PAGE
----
What are temporary orders?
The court may issue temporary orders to be in effect while a case is pending and before a final decision is made. The spouse seeking temporary orders files a motion with the court for such things as the use of the marital residence, parental rights, child support, spousal support, and who is responsible to pay marital debts (house or rent payments, car payments, insurance, utilities, etc.). These temporary orders are not necessarily what the court will award as a final order when the case is resolved.
How are parental rights, custody, and responsibilities decided?
Ohio courts ultimately base their parental rights and custody decisions on what is in the best interest of children. The court prefers shared parenting, as there is no such thing as “joint custody” in Ohio. If one or both parents submit a shared parenting plan, the court may adopt the plan and grant shared parenting. However, if the court finds the plan is not in the best interest of the children, it can change the plan or deny shared parenting. If no plan is submitted, the court will name one parent as the sole legal custodian of the children.
At one or both of the parents’ request, the court must talk to a child concerning the child’s wishes about the parenting arrangements if the child is of appropriate age. The court is not bound by the child’s wishes and concerns; it is only one factor to be considered. Alternatively, a Guardian Ad Litem (“GAL”) may be appointed at either party’s request to conduct an investigation and provide an independent report and recommendation to the court as to what is in the child’s best interest. Much like the child’s preference, the GAL’s recommendation is just one factor taken into account by the court. Other factors include:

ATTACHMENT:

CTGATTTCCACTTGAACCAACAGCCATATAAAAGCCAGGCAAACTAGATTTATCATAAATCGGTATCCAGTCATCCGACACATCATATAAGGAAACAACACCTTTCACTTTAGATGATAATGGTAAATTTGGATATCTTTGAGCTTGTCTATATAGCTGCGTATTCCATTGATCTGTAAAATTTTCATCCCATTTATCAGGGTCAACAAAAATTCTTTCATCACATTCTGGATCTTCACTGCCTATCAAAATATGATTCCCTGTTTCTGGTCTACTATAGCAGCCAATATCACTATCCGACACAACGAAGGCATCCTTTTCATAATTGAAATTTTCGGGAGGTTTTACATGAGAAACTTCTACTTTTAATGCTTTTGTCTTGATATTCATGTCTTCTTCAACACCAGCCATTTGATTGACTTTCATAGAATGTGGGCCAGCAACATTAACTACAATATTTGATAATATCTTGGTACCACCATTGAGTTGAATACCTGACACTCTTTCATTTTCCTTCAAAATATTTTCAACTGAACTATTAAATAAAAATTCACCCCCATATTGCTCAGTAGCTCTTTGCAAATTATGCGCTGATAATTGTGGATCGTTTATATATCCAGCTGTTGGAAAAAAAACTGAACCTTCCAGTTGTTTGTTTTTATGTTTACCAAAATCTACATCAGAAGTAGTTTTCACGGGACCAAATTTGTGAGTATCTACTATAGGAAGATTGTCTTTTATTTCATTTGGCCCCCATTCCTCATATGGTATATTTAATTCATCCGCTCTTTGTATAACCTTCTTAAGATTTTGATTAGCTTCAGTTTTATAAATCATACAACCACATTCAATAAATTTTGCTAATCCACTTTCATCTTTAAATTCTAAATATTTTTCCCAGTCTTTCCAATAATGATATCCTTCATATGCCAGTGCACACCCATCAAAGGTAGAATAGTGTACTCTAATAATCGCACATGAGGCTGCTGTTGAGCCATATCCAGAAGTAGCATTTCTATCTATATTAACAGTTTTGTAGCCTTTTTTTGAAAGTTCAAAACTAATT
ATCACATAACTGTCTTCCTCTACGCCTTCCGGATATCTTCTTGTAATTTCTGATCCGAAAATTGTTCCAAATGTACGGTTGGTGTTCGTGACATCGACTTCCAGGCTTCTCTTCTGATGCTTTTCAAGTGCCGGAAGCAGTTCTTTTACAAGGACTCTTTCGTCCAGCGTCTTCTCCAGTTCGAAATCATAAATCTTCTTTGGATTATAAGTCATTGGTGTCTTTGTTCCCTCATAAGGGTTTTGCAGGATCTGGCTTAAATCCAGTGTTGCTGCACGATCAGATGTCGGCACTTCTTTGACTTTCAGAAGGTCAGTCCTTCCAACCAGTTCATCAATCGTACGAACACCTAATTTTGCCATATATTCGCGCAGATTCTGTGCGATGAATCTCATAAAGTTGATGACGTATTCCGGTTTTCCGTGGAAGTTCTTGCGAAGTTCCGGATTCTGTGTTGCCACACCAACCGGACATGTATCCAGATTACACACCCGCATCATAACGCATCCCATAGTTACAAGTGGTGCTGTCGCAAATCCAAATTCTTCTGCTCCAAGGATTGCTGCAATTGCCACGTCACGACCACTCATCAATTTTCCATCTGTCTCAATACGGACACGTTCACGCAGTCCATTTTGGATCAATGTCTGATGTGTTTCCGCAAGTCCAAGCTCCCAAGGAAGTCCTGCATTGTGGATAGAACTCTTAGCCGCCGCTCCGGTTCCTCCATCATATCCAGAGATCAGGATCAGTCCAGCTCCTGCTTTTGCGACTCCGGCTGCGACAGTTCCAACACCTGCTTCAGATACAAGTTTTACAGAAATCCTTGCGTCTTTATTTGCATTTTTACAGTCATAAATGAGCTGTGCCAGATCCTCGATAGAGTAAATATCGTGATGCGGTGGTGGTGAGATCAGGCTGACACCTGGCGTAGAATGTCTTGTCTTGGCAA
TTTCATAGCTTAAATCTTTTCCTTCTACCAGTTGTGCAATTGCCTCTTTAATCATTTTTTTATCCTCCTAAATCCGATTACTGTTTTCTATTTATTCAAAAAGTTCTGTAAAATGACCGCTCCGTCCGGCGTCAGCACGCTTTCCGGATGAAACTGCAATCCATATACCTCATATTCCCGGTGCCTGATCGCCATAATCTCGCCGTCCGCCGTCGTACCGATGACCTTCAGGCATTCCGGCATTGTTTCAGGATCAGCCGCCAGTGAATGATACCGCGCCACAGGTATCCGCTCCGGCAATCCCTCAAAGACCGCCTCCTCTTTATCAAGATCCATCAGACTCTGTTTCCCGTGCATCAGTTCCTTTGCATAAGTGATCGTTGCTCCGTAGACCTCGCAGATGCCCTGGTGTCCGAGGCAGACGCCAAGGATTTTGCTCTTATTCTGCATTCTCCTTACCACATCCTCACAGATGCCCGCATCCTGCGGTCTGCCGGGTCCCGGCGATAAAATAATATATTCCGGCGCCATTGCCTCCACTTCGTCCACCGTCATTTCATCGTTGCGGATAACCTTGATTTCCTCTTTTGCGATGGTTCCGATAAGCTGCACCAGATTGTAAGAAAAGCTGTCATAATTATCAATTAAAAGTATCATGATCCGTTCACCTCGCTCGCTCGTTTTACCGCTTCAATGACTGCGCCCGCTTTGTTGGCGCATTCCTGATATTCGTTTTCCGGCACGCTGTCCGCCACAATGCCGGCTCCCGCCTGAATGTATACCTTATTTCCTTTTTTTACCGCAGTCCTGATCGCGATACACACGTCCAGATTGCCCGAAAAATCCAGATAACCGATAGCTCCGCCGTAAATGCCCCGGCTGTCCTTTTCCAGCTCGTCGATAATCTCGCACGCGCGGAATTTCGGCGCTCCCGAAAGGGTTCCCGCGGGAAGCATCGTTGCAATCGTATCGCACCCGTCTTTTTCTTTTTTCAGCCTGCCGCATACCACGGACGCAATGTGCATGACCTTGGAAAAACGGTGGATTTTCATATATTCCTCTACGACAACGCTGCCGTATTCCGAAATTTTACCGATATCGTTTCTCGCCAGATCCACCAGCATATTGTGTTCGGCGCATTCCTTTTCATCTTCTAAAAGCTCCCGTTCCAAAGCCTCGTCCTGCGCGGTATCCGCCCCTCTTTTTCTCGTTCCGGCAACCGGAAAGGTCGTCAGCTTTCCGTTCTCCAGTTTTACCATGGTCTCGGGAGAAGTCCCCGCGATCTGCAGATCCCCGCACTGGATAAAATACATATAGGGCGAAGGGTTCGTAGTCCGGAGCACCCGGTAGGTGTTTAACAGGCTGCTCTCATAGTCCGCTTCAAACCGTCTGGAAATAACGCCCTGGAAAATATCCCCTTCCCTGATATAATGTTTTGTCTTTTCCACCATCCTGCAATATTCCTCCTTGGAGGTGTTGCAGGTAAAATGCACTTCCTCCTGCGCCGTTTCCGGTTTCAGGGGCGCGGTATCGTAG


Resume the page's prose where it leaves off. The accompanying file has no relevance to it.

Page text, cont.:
- The child’s mental, emotional and psychological development;
- The interaction between the child and other significant persons;
- The child’s adjustment to the school, community, and home;
- The ability of a parent to be the legal custodian;
- Whether child support has been paid;
- Whether visitation has been allowed or withheld;
- Whether any abuse has occurred; and
- If one parent intends to move out of state.
How are visitation rights decided?
In every case involving minor children, the court orders a specific schedule for visitation or parenting time. The primary consideration will be what is in the best interest of the children, however many factors are considered. Each county in Ohio has a standard order of visitation or parenting time. These standard orders can be changed to meet the needs of individual children. Each case involving visitation is fact-specific. It is essential that you meet with a family law attorney immediately to address your concerns, protect your rights, and guide you through the complicated process of trying to obtain the level of visitation you want.